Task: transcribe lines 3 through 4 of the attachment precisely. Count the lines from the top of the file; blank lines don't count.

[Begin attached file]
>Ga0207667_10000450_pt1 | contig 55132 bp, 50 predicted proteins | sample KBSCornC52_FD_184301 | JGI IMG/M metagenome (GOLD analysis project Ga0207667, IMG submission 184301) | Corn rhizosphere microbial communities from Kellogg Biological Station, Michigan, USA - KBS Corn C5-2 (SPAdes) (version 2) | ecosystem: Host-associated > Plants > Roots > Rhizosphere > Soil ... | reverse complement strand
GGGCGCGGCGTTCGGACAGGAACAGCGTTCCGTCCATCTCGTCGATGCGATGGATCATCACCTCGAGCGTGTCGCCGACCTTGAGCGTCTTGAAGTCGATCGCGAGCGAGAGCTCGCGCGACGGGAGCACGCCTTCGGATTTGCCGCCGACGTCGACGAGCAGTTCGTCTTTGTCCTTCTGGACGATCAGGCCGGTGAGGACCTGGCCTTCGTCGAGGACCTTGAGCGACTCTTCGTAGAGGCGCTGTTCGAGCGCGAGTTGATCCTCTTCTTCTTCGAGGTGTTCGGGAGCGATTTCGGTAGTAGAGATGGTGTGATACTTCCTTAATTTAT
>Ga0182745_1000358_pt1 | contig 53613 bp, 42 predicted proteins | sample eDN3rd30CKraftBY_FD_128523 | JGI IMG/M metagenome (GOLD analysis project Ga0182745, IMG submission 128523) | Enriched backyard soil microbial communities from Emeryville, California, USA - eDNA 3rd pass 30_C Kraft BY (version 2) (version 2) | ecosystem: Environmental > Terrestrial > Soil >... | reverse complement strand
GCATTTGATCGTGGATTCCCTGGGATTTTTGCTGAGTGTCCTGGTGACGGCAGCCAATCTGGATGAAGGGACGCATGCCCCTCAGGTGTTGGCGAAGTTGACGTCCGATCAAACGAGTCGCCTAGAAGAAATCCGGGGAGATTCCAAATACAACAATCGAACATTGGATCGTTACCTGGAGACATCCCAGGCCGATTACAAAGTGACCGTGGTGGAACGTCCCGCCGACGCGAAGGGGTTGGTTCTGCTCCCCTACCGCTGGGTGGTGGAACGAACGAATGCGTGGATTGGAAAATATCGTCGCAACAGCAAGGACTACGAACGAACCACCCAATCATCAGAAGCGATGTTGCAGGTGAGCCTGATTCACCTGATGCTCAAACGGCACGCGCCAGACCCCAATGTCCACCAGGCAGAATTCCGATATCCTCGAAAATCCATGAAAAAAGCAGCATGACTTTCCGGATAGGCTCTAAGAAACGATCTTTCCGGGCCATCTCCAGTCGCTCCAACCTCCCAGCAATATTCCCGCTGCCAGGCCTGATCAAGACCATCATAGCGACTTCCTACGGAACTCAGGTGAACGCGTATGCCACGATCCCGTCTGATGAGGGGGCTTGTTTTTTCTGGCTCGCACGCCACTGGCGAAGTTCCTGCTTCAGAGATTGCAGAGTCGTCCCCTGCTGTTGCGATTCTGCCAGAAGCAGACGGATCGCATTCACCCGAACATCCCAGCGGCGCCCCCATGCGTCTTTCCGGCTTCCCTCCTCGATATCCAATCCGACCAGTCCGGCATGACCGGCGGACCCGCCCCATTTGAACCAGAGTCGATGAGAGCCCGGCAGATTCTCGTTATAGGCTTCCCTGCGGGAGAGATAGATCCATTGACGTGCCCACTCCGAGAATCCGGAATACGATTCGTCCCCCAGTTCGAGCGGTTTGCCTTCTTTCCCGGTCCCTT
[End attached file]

>Ga0182745_1000358_pt1 | contig 53613 bp, 42 predicted proteins | sample eDN3rd30CKraftBY_FD_128523 | JGI IMG/M metagenome (GOLD analysis project Ga0182745, IMG submission 128523) | Enriched backyard soil microbial communities from Emeryville, California, USA - eDNA 3rd pass 30_C Kraft BY (version 2) (version 2) | ecosystem: Environmental > Terrestrial > Soil >... | reverse complement strand
GCATTTGATCGTGGATTCCCTGGGATTTTTGCTGAGTGTCCTGGTGACGGCAGCCAATCTGGATGAAGGGACGCATGCCCCTCAGGTGTTGGCGAAGTTGACGTCCGATCAAACGAGTCGCCTAGAAGAAATCCGGGGAGATTCCAAATACAACAATCGAACATTGGATCGTTACCTGGAGACATCCCAGGCCGATTACAAAGTGACCGTGGTGGAACGTCCCGCCGACGCGAAGGGGTTGGTTCTGCTCCCCTACCGCTGGGTGGTGGAACGAACGAATGCGTGGATTGGAAAATATCGTCGCAACAGCAAGGACTACGAACGAACCACCCAATCATCAGAAGCGATGTTGCAGGTGAGCCTGATTCACCTGATGCTCAAACGGCACGCGCCAGACCCCAATGTCCACCAGGCAGAATTCCGATATCCTCGAAAATCCATGAAAAAAGCAGCATGACTTTCCGGATAGGCTCTAAGAAACGATCTTTCCGGGCCATCTCCAGTCGCTCCAACCTCCCAGCAATATTCCCGCTGCCAGGCCTGATCAAGACCATCATAGCGACTTCCTACGGAACTCAGGTGAACGCGTATGCCACGATCCCGTCTGATGAGGGGGCTTGTTTTTTCTGGCTCGCACGCCACTGGCGAAGTTCCTGCTTCAGAGATTGCAGAGTCGTCCCCTGCTGTTGCGATTCTGCCAGAAGCAGACGGATCGCATTCACCCGAACATCCCAGCGGCGCCCCCATGCGTCTTTCCGGCTTCCCTCCTCGATATCCAATCCGACCAGTCCGGCATGACCGGCGGACCCGCCCCATTTGAACCAGAGTCGATGAGAGCCCGGCAGATTCTCGTTATAGGCTTCCCTGCGGGAGAGATAGATCCATTGACGTGCCCACTCCGAGAATCCGGAATACGATTCGTCCCCCAGTTCGAGCGGTTTGCCTTCTTTCCCGGTCCCTT